Thomopoulos et al. [20] performed investigation of PubMed and the Cochrane Collaboration Library to identify if there is an increased risk of pregnancy hypertensive disorders following ART. They reviewed 1873 studies from PubMed and 182 studies from Cochrane database from the year 1978 to June 25, 2016. They found out, that IO was associated with an increased risk of pre-eclampsia. In vitro fertilization (IVF) treatment itself was significantly associated with an increased relative risk of pre-eclampsia. In another study, focused on ART and maternal morbidity, authors compared 2641 ART-derived pregnancies and 5282 spontaneous pregnancies as control. Pregnancies after ART were 1.49 times more likely to develop pre-eclampsia (95% CI 1.12–1.98) [23]. Significantly higher probability of pre-eclampsia at pregnancies following ART and multiple pregnancy gestation was also found out in herein presented study. Another risk factor has not been proved significant in our study. The results have shown, that the main risk factor is ART, because 3 patients (80%) with multiple gestation pregnancy conceived by using ART.

Many studies focused on serum parameters, which can predict pre-eclampsia or fetal growth restriction (FGR) in the first trimester. Table 4 shows comparison of the pre-eclampsia study. We have found out, MAP was significant as a screening test in 12th week of gestation. PAPP-A protein/MoM and UtA doppler weren´t significant as predictors of pre-eclampsia. The limitation of our study was small group with disease. Authors of some studies about pre-eclampsia suppose that low level of PAPP-A can be connected with this disease [2, 8, 9, 17, 22]. Some of them have proved it, others haven´t. Yu et al. [15], results are in the table 4. Murtoniemi et al. [9] published that UtA doppler and MAP is a significant and easy to examine predictor of pre-eclampsia. Livrinova et al. [7] focused on low level PAPP-A and adverse pregnancy outcome. These authors determined 0.4 MoM as a cut off level of PAPP. In this group, prevalence of hypertension or pre-eclampsia was 17.1%, compared to control group where prevalence of pre-eclampsia was 5.7%. The control group consisted of patients with PAPP over 0.4 MoM. Tserensambuu et al. [21] also stated, that PAPP-A, PlGF, UtA doppler, MAP are significant screening factors of pre-eclampsia in the first trimester. We found out that all patients with pre-eclampsia undertook cesarean section (100%). The rate of cesarean section was 37.9% in the control group.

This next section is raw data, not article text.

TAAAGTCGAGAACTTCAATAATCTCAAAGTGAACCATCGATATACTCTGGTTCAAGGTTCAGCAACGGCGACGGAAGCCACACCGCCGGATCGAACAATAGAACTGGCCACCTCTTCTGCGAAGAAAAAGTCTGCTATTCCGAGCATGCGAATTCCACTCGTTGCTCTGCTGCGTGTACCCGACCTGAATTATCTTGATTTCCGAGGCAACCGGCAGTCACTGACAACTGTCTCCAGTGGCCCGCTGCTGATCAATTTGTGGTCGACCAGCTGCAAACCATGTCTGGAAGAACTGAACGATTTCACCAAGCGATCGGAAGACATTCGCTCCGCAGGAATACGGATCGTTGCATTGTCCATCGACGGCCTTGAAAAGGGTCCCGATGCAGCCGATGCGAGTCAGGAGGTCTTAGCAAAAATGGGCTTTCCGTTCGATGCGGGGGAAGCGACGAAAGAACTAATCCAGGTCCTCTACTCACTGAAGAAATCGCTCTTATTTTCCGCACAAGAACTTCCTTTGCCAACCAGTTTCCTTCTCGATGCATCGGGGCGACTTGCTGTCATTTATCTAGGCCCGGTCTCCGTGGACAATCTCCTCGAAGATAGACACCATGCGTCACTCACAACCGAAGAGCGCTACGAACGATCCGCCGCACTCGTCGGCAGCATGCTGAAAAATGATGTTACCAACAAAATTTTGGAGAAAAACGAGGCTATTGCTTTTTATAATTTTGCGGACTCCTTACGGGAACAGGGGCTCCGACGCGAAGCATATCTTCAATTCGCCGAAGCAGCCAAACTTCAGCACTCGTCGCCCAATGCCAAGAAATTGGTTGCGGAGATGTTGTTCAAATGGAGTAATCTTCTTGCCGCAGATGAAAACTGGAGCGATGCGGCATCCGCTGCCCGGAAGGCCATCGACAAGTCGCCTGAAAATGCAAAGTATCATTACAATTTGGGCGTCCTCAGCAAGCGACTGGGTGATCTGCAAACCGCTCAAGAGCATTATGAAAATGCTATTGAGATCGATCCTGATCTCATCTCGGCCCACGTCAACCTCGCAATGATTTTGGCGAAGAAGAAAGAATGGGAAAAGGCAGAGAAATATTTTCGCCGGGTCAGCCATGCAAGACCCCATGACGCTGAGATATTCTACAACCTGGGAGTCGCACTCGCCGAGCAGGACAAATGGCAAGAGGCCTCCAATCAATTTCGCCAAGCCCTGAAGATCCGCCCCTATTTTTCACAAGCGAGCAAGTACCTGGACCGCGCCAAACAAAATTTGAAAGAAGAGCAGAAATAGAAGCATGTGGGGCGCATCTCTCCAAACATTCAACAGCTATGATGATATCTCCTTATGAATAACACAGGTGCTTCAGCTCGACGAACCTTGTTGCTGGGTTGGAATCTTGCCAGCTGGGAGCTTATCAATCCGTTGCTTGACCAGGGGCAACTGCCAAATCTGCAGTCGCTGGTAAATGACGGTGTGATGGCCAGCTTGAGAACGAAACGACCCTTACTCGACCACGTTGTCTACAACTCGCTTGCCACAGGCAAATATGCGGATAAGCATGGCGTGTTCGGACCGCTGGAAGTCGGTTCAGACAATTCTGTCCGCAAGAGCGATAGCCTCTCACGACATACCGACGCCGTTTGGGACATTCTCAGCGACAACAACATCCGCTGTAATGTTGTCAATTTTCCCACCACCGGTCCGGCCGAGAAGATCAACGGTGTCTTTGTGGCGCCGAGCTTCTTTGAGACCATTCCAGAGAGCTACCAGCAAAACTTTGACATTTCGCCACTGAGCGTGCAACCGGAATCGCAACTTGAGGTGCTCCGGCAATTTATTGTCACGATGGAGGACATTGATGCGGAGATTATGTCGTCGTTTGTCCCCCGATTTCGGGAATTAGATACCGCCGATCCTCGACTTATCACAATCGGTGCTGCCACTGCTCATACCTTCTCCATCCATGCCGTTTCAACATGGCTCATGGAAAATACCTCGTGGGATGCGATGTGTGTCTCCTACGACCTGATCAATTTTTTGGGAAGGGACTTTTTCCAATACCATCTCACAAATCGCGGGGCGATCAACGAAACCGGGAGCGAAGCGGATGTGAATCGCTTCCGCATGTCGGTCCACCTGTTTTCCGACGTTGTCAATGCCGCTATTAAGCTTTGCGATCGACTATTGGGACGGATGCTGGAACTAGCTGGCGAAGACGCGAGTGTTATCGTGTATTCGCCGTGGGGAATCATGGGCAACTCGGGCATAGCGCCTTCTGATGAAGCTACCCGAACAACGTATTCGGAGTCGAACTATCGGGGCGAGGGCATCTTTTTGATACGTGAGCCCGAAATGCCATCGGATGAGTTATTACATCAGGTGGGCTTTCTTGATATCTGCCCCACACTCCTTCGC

4. Predictive test comparison in pre-eclampsia studies
Predictive test comparison in pre-eclampsia studies
PAPP-A – pregnancy-associated plasma protein, MoM – multiple of the median, PlGF – placental growth factor, UtA – Doppler ultrasound of uterine artery, PI – pulsatility index, MAP – mean arterial pressure, ADAM12 – metalloprotease 12, PP13 – placenta protein 13, b-hCG – beta human chorionic gonadotropin, P-value less than 0.05 was considered as statistically significant

The Italian study, focused on endothelial dysfunction and vascular stiffness in women with previous pregnancy complicated by pre-eclampsia, mentioned, that MAP, systolic and diastolic blood pressure was significantly higher in patients diagnosed with pre-eclampsia. All patients (100%) with early pre-eclampsia underwent cesarean section compared to 56.7% patients with late pre-eclampsia. Rate of cesarean section was 16.7% in the control group. Mean week of gestation at the time of delivery in the patients with early pre-eclampsia was 30 ± 6th compared to 37 ± 1th week of gestation in patients with late pre-eclampsia and 39 ± 1th week of gestation in the control group. Mean birth weight was 928 ± 539 at neonates delivered by patients with early pre-eclampsia, 2483 ± 561 at neonates delivered by patients with late pre-eclampsia and 3315 ± 485 in the control group [10]. In our study, we have also found out that neonates delivered by women with pre-eclampsia had a lower birth weight (control group 3340 g versus 2180 g in the pre-eclampsia group) and were delivered prematurally (control group mean 39 weeks of gestation versus mean 33 weeks of gestation in the pre-eclampsia group), too.

We have proved that pregnancy following ART and multiple gestation pregnancy are significant risk factors of pre-eclampsia. We have proved that MAP is useful and cost-effective predictors of pre-eclampsia. We have also found out that pre-eclampsia is connected with a higher rate of cesarean section. Correct measurement of blood pressure could lead to the reduction of pre-eclampsia and rate of cesarean section, too.

This work was supported by the Comenius university (grant/UK/152/2016).

MUDr. Monika Dugátová

1st Department of Gynecology and Obstetrics

Comenius University

Antolská 11

851 07 Bratislava

Slovakia

e-mail: mo.dugatova@gmail.com


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Labels
Paediatric gynaecology Gynaecology and obstetrics Reproduction medicine